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The United States spent $766 billion on national defense during fiscal year (FY) 2022 according to the Office of Management and Budget, which amounted to 12 percent of federal spending. Defense spending in 2022 was less than the average for the last decade, which was 15 percent of the budget. Such spending indicates that lawmakers have prioritized national defense as a key part of our budget; indeed, the United States spends more on defense, relative to the size of its economy, than any other member of the G7 (a group of the world’s largest advanced economies, the members of which are shown in the chart below). This explainer looks at the components of the U.S. defense budget.
The majority of the overall defense budget, $727 billion in FY2022, was spent by the Department of Defense (DoD) on military activities. The remaining $39 billion was spent on defense-related activities carried out by other agencies, such as the Department of Energy and the Federal Bureau of Investigation.
DoD funding for military activities support a broad range of activities. The largest category, operation and maintenance, cost $291 billion in 2022. It covers the cost of military operations such as training and planning, maintenance of equipment, and most of the military healthcare system (separate from outlays made by the Department of Veterans Affairs). The second largest category, military personnel, supports pay and retirement benefits for service members and cost $181 billion in 2022.
Several smaller categories accounted for the rest of DoD spending. Procurement of weapons and systems cost $136 billion in 2022 and $107 billion was spent on research and development of weapons and equipment. The military also spent over $10 billion on the construction and management of military facilities and $1 billion on family housing.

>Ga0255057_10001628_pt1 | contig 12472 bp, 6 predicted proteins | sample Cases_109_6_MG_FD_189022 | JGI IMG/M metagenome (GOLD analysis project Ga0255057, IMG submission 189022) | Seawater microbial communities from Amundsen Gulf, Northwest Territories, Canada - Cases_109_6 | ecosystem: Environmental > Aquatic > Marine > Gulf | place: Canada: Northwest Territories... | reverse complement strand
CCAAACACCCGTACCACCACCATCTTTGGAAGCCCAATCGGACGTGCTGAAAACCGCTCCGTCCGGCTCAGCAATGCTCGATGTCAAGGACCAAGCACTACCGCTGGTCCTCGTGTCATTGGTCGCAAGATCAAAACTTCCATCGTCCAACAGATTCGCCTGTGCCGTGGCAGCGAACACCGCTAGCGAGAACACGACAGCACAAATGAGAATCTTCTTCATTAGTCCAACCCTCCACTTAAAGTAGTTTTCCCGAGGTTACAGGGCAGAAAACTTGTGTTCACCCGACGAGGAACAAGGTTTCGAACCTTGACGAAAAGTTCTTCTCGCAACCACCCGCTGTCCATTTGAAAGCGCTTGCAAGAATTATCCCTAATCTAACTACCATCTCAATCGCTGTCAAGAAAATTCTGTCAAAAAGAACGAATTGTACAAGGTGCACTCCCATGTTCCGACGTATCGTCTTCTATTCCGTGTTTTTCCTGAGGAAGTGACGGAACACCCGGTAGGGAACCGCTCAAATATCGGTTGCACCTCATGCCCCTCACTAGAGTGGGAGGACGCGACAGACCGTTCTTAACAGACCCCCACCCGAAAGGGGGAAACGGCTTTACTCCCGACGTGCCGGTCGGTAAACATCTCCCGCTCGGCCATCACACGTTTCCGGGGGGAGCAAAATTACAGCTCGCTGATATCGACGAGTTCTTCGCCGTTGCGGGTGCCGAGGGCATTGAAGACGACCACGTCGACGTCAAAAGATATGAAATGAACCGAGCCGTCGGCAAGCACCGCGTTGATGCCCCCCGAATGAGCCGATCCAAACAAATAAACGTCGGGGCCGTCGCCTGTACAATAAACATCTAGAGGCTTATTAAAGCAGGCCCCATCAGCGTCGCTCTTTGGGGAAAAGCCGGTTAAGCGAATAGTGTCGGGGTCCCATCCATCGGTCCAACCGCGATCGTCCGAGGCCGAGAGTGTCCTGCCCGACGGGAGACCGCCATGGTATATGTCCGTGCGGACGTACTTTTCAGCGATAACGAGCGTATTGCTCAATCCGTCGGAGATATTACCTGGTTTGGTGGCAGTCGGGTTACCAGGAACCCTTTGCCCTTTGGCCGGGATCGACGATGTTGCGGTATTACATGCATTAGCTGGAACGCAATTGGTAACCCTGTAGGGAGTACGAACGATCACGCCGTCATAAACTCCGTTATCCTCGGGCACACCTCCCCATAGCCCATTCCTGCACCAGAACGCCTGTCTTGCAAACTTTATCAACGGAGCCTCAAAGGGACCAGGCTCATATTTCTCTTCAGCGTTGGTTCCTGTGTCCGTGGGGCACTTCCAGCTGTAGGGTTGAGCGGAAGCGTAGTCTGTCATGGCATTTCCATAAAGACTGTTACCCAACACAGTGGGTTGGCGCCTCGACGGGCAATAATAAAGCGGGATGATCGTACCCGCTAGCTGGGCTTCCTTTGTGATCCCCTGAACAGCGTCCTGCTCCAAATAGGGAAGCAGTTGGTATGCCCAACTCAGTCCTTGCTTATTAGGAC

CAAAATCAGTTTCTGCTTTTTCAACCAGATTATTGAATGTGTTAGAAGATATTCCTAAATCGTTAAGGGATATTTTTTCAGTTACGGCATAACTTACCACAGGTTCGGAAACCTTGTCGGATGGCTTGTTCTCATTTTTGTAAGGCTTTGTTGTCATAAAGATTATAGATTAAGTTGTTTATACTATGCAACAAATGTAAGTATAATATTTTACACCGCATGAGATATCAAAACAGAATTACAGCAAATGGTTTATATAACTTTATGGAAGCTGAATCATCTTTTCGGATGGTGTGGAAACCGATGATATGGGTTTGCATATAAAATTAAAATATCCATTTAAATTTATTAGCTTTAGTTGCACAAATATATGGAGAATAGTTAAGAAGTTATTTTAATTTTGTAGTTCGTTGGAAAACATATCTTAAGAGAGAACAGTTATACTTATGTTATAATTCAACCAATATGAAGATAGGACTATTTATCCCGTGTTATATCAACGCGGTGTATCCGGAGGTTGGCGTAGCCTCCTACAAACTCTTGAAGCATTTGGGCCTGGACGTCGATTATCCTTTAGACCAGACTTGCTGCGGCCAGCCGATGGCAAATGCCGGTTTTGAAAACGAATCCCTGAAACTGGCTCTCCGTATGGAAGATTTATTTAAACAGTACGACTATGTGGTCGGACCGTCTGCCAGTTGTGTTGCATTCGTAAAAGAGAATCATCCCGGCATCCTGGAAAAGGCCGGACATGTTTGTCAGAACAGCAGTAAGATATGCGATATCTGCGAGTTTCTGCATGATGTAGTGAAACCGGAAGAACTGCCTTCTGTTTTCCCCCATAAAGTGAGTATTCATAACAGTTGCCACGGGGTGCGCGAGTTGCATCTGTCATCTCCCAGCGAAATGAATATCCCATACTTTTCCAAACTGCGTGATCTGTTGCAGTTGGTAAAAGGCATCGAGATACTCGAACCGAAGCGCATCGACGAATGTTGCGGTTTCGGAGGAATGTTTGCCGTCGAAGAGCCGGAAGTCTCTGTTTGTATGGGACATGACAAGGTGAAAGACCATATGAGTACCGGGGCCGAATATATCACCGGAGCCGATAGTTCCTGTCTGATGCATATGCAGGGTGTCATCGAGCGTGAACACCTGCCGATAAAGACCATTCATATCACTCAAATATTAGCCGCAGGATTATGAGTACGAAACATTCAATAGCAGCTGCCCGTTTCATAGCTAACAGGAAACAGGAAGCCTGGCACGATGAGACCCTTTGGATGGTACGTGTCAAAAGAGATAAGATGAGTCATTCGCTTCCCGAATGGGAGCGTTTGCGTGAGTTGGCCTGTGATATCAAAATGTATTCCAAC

The composition of DoD spending has varied over time. Operation and maintenance accounted for 38 percent of military spending in 2022, which is up from roughly one-quarter of all military spending in 1972. Although the United States was involved in the Vietnam War around that time and operational costs were significant, a much larger share of military spending was devoted to military personnel and procuring weapons and systems at that time.
Two large categories of spending have a close relationship with the defense budget, though they technically fall outside of it. The first is veterans’ benefits and services, on which the federal government spent $274 billion in 2022. Those commitments arise in part from past military decisions. The second is international affairs, to which the federal government devoted $72 billion in 2022 for activities such as humanitarian assistance and international development. That spending influences political and economic developments in other countries and can therefore affect future decisions on military involvement and defense spending. Those categories, and their relationship to national defense, highlight the federal government’s significant budgetary commitment in this area.
The national defense budget funds a wide range of activities and represents a significant share of overall federal spending. Indeed, the United States spends more than any other advanced economy in this area, not only in raw dollars, but also as a share of the economy. While the appropriate level of defense funding is part of an ongoing debate, one thing is clear — national defense spending is currently one of the top priorities of the U.S. federal government.